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George Harrison: Living In the Material World

In the three hour gargantua of a musical documentary, George Harrison: Living In the Material World, Martin Scorsese beautifully auteurs an ode to the late George Harrison, leaving the viewers disappointed when it’s over. The film follows George Harrison pre Beatlemania to the end of his life. The film includes interviews from Harrison’s closest friends, which lucky for us include some of the most famous people in the world with Bob Dylan, Yoko Ono, Paul McCartney, Tom Petty, and Ringo Starr to name a few. It includes the interviews of two of the wives of George Harrison and Harrison himself from his own personal video archive.  

Following the death of George Harrison, various production companies looked to produce a film following Harrison’s life, though his widow Olivia Harrison declined because Harrison had wanted to tell his own life story through his video archive. Upon meeting Scorsese, she gave her blessings and signed on to the film project as a producer. According to Scorsese, he was attracted to the project because, "That subject matter has never left me...The more you're in the material world, the more there is a tendency for a search for serenity and a need to not be distracted by physical elements that are around you. His music is very important to me, so I was interested in the journey that he took as an artist. The film is an exploration. We don't know. We're just feeling our way through."

Compared to other Beatles documentaries that employ too large a scope to retain the viewer's interest, Living in the Material World is the best of what a Beatles documentary has to offer. All the characters throughout George's life depict not only the Beatlemania era of his journey but also his pilgrimage to India, and friendship with Ravi Shankar in his discovery of the Sitar. The film explores how India influences Harrison’s later solo work.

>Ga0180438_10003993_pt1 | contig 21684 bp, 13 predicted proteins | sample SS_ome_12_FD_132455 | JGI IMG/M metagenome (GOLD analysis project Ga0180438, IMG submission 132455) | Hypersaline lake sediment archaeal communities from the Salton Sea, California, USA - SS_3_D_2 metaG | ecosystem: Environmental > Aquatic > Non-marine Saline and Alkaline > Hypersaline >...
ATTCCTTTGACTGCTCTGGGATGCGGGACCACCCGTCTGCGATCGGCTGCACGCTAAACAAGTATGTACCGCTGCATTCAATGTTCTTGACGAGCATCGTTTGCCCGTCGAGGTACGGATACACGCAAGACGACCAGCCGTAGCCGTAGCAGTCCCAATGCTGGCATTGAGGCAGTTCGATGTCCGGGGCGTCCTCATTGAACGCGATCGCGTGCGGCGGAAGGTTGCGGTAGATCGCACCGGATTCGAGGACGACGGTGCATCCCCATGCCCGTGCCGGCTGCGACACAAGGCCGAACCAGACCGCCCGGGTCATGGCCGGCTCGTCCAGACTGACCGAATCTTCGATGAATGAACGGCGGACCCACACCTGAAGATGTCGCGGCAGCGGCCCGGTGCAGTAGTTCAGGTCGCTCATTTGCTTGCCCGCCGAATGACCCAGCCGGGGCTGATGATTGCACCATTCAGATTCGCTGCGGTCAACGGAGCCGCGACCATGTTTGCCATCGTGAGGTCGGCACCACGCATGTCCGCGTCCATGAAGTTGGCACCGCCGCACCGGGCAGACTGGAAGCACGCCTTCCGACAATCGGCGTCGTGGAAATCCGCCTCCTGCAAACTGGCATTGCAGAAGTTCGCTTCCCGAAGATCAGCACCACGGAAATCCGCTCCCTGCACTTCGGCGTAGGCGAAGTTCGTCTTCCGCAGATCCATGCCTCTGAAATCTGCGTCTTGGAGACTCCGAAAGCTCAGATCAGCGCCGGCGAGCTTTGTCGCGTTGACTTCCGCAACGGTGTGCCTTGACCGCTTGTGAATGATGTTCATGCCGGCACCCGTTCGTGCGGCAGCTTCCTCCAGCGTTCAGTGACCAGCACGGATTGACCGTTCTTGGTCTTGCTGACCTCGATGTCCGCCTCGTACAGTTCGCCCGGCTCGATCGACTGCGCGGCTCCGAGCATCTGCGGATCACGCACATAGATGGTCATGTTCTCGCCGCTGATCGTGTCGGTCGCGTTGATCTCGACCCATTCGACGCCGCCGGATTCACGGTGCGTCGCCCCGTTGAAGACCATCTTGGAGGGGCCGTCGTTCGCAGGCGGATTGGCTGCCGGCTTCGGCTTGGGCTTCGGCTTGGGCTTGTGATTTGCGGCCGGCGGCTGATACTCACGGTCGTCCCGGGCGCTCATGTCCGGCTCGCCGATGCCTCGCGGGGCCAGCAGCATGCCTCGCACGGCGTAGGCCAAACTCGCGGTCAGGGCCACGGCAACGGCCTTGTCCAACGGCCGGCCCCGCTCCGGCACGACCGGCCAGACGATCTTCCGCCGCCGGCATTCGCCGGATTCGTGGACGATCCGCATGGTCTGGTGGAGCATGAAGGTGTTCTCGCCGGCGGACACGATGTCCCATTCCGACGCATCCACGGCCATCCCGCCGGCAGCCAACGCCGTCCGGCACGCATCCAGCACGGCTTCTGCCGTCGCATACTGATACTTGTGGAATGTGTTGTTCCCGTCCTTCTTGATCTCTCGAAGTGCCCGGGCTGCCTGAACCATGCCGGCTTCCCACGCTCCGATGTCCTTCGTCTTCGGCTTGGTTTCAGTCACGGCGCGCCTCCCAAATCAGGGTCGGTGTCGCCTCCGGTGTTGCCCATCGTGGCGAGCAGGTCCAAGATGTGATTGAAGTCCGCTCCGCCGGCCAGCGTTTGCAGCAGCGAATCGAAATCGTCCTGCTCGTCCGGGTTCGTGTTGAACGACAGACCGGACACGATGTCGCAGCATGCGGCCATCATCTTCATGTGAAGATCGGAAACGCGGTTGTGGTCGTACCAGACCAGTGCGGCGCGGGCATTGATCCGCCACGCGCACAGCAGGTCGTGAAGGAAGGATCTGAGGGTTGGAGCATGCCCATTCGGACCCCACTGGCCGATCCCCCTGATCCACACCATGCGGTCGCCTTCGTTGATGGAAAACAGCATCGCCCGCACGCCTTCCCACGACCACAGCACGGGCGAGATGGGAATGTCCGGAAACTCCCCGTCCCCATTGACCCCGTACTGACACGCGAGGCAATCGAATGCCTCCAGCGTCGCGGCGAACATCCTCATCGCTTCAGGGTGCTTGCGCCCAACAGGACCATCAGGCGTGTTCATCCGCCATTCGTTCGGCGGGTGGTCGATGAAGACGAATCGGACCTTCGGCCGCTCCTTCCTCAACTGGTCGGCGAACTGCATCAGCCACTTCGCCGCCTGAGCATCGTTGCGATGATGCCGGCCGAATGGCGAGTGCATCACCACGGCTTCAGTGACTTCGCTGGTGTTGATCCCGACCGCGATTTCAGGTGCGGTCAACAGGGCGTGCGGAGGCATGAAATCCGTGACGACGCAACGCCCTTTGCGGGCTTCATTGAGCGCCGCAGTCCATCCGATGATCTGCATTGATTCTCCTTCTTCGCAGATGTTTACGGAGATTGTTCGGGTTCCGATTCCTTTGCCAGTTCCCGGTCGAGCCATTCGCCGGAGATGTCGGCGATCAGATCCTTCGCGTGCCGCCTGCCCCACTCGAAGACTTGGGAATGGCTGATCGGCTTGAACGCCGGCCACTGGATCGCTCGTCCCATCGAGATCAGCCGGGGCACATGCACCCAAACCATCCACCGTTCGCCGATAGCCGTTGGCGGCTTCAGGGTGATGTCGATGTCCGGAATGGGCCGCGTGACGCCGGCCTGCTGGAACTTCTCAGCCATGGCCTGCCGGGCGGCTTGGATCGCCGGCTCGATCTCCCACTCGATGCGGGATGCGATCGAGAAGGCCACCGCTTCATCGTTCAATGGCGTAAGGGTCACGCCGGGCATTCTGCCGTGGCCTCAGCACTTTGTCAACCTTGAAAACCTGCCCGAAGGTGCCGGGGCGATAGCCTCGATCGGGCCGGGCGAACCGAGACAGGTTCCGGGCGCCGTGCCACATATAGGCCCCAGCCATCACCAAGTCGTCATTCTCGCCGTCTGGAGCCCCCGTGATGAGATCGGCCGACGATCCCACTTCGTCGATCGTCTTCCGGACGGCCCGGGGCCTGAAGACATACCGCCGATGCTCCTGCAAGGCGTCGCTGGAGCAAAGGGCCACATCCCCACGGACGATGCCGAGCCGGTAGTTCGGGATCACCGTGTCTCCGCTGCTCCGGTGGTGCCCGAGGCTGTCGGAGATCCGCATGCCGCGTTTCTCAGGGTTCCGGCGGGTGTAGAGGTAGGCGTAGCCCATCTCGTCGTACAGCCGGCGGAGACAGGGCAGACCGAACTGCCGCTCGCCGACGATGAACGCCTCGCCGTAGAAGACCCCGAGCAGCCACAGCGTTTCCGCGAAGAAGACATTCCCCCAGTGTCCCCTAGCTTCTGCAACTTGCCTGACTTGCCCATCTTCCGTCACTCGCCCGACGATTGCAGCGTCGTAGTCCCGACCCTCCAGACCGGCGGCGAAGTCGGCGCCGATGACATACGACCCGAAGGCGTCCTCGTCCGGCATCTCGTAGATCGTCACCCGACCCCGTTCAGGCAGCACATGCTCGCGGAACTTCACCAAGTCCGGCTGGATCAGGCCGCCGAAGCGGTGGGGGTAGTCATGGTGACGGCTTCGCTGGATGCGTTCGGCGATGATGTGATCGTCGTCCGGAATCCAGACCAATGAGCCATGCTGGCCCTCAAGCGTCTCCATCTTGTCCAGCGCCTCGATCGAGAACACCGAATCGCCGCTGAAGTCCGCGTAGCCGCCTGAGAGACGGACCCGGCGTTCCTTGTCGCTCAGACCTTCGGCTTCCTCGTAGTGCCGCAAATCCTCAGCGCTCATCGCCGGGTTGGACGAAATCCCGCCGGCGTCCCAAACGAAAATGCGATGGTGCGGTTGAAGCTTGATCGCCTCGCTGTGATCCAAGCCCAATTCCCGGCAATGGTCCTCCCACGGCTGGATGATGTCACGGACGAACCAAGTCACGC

The film even includes the man who stole George Harrison’s wife, Eric Clapton. Harrison and Clapton became close in the 60’s at which time Clapton became infatuated with Pattie Boyd.

Pattie Boyd truly should receive a reward for inspiring some of the greatest love songs of all time "Something," "Layla" and "Wonderful Tonight." Her sister, Jenny Boyd, was the wife of the drummer, Mick Fleetwood. Approaching the beginning of the end, the film addresses Harrison walking out of the Let It Be sessions in frustration. The interviewer asks Eric Clapton if he was aware John Lennon posed the question of replacing Harrison with Clapton. Smugly, Clapton replies that he did in fact know. The interviewer follows up with if Clapton ever thought about what it would be like to be in the Beatles. Clapton guffaws in admiration for the Fab Four but ultimately composes himself to admit yes and explores the pros and cons. In this moment Scorsese captures Clapton as not only an expert of Harrison’s life, but also a fan.  

Frank Sinatra has described “Something” as “the greatest love song of the past 50 years”. Sinatra was known to mistakenly introduce it in live performances as his favorite Lennon & McCartney song, even though it was penned by George Harrison.